All around, spells were being flung. Drake and Horvath had fire; Veronica and Balthazar had plasma and waves of energy; Abigail called upon the roots of the nearby park. Becky, by contrast, kept a firm grip on her sword and did her best to keep the skeletons away from Dave. She wouldn't have lasted more than a moment in a battle with a trained knight, but in this situation, her hacking and slashing were sufficient.
Just as the police cars pulled up, Horvath shattered the last skeleton with a contemptuous swing of his cane. Veronica and Becky hurried over to Dave as the police leapt out of their car and gaped at the carnage. There was only two; one younger and thinner, the other older and stockier. Balthazar winced, unsure of how to explain it. From the looks on the two officers' faces, they'd probably figured it was just a bunch of drunken kids causing a ruckus. But there was no way to easily explain this much carnage.
"What in the name of God happened here?" The younger of them cried. Balthazar was still trying to figure out a decent explanation when something in the corner of his eye moved.
"Jesus H. Christ!" The elder hissed, pulling his gun. Balthazar and Horvath whirled to see a young college student dressed as a cigarette box heaved himself up, his hand reaching for one of the swords. Which would have been bad enough, had it not been for the fact that half the boy's head was caved in, his eyes dead and his gait oddly disjointed.
With a rather wild cry, the young policeman shot the zombie several times. As it fell limply to the ground, the rest of them began rise, dropping any sports equipment or plastic weaponry and picking up fallen swords or axes.
"Everybody run!" The older policeman snapped, beginning to shoot the zombies with a remarkably practiced hand. Balthazar felt a tap on his shoulder and turned to see Drake half carrying, half dragging a semi-conscious Dave with Abigail following, and Horvath jerking his head towards the lab.
"I think we should listen to the good peacekeeper," Horvath said pointedly. Balthazar eyed the horde that was slowly getting to their feet. The younger officer was frantically calling for backup, but his panicked haste would cause more delays. Soon, they'd run out of bullets. Soon, there'd be more carnage, more bodies, more zombies, and the cycle would presumably continue.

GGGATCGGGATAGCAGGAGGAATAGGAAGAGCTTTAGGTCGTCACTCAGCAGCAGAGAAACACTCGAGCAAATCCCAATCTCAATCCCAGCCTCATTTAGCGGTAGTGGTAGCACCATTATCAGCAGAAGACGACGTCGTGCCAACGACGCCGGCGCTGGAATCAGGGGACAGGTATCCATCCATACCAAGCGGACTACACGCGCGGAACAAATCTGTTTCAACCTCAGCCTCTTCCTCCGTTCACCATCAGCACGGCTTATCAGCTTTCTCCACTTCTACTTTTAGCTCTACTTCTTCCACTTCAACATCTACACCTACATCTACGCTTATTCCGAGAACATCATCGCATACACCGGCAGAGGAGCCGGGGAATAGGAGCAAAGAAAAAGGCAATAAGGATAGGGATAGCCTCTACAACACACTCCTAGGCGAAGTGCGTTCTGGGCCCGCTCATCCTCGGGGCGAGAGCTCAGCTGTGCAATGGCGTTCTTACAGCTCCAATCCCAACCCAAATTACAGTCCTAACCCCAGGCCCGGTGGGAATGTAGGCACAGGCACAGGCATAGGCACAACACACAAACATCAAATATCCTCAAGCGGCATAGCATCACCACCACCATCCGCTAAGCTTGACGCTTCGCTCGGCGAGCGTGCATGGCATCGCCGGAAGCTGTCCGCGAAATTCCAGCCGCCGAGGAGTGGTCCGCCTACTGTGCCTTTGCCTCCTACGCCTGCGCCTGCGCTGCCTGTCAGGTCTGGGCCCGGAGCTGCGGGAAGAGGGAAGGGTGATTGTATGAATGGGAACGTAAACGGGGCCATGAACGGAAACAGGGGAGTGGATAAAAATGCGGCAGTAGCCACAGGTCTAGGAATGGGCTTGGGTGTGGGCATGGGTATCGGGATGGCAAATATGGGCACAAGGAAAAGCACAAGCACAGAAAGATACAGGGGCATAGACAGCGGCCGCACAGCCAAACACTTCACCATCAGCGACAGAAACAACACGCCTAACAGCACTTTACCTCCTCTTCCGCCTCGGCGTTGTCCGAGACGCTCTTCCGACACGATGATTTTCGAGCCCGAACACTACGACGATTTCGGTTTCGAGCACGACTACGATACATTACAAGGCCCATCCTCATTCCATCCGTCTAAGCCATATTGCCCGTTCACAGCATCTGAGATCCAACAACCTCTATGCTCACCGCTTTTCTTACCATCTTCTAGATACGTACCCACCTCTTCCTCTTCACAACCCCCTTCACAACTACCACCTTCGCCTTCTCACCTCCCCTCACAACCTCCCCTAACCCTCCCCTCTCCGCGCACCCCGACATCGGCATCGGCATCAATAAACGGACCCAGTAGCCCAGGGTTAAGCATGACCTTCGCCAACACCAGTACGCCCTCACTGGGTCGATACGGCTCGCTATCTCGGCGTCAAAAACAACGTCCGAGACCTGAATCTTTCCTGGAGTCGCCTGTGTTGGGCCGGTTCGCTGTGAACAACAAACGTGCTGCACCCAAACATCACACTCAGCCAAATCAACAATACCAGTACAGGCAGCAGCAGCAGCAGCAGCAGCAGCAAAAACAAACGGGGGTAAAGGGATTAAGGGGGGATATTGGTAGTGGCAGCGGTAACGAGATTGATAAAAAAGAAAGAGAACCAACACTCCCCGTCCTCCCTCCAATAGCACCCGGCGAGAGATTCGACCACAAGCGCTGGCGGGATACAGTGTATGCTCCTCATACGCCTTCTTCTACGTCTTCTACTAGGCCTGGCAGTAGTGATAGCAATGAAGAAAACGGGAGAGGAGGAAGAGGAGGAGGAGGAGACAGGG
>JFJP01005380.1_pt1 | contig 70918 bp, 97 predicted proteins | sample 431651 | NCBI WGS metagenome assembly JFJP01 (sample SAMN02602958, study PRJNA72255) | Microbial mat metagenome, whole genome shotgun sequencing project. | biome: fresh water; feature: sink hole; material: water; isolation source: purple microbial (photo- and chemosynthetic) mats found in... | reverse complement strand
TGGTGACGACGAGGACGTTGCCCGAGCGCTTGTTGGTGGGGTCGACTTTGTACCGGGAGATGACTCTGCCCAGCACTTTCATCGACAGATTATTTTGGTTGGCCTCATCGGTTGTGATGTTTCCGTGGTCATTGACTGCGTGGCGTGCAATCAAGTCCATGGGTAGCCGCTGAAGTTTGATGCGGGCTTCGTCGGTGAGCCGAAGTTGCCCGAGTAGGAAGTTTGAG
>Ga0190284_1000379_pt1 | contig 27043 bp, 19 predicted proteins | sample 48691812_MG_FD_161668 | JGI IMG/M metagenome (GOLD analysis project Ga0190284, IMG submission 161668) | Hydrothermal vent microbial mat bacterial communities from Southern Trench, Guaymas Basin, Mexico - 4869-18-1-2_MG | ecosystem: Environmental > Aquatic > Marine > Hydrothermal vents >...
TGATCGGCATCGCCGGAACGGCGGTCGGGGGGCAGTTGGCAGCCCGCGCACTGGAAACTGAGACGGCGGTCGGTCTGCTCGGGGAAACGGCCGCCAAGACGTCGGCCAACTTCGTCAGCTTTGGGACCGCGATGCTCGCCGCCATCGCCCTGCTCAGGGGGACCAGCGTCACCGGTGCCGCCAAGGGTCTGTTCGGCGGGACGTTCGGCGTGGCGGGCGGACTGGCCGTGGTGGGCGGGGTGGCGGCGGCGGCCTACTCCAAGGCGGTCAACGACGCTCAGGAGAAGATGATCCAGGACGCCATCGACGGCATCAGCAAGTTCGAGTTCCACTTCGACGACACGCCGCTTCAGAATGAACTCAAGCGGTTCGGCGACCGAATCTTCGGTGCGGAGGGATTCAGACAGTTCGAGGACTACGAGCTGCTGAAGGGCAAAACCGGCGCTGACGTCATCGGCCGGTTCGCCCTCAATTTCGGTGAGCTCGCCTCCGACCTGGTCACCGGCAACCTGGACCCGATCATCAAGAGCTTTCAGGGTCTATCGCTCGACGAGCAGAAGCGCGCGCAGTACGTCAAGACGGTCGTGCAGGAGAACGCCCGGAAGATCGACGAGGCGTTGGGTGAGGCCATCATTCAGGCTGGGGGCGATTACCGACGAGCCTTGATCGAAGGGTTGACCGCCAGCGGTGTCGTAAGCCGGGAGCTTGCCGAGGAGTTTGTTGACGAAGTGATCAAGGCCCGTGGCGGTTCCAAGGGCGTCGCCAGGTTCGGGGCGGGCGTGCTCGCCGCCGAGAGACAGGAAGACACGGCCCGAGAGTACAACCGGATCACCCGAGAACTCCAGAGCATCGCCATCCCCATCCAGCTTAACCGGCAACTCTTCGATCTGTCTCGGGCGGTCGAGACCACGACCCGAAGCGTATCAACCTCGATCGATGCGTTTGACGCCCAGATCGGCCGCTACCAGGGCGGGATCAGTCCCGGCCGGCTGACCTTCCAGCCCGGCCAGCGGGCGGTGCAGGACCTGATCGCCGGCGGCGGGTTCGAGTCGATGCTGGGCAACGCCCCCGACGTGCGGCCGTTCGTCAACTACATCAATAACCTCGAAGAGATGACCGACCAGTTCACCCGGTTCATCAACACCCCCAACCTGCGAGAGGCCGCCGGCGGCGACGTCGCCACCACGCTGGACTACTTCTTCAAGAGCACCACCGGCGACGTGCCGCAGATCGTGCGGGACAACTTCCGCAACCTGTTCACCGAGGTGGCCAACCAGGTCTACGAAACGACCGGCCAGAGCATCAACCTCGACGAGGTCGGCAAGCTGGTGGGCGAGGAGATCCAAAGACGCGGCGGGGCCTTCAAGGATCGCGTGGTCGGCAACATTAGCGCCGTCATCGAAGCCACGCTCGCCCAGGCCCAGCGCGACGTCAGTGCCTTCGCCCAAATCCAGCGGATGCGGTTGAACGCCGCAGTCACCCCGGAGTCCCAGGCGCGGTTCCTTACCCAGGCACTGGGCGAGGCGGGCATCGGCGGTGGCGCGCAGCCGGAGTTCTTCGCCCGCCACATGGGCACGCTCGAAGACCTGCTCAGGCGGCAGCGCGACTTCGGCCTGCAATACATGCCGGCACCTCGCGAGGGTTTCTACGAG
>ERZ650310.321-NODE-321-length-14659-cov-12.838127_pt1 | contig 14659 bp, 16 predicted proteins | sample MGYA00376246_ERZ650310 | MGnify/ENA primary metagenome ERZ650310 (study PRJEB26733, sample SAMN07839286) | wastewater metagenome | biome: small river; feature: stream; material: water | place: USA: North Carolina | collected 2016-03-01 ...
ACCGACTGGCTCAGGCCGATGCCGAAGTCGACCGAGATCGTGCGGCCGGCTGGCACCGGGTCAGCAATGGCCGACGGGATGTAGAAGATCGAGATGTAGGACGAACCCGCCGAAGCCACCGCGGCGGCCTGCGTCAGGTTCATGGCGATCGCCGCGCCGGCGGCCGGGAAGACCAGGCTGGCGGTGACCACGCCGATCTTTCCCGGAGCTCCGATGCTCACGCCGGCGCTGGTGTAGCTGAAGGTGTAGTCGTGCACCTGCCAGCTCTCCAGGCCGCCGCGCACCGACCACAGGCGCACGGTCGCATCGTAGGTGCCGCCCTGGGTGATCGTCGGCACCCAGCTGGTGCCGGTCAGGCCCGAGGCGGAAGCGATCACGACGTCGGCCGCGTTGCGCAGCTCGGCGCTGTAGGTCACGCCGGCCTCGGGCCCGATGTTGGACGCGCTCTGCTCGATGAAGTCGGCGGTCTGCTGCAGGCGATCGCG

Balthazar glared at Horvath. "You want to run? Run. Take Dave and go. I'm staying." Horvath scowled and glanced at the situation.
"Bog vraga," he snarled. "Vi ćete biti smrt mene." He rolled his eyes at the blank look his Croatian mutterings got from Balthazar and turned to the others. "You lot get that idiot to the lab. Apparently, Balthazar wants to play the hero." As the group hurried back down the street, Balthazar smirked.
"And you can't help but do the same," he said sardonically.
I'll try to update once every weekday, with weekends off. I don't know how long my plan will last, but reviews will inevitably prompt me to work. If I can't update once a week, I'll try to update once every two days.
Horvath is a Croatian name, so I thought, "Ooo, maybe Horvath is originally from Croatia and just lived in England long enough to pick up an accent. After all, the three apprentices of Merlin are clearly older than they look." But then I realized that it's more probable that the writers just thought Horvath sounded cool and evil. And it does. But by Odin, I put Croatian in my story and that's that. Note that the Croatian came from Google Translate, and thus is probably not grammatically correct.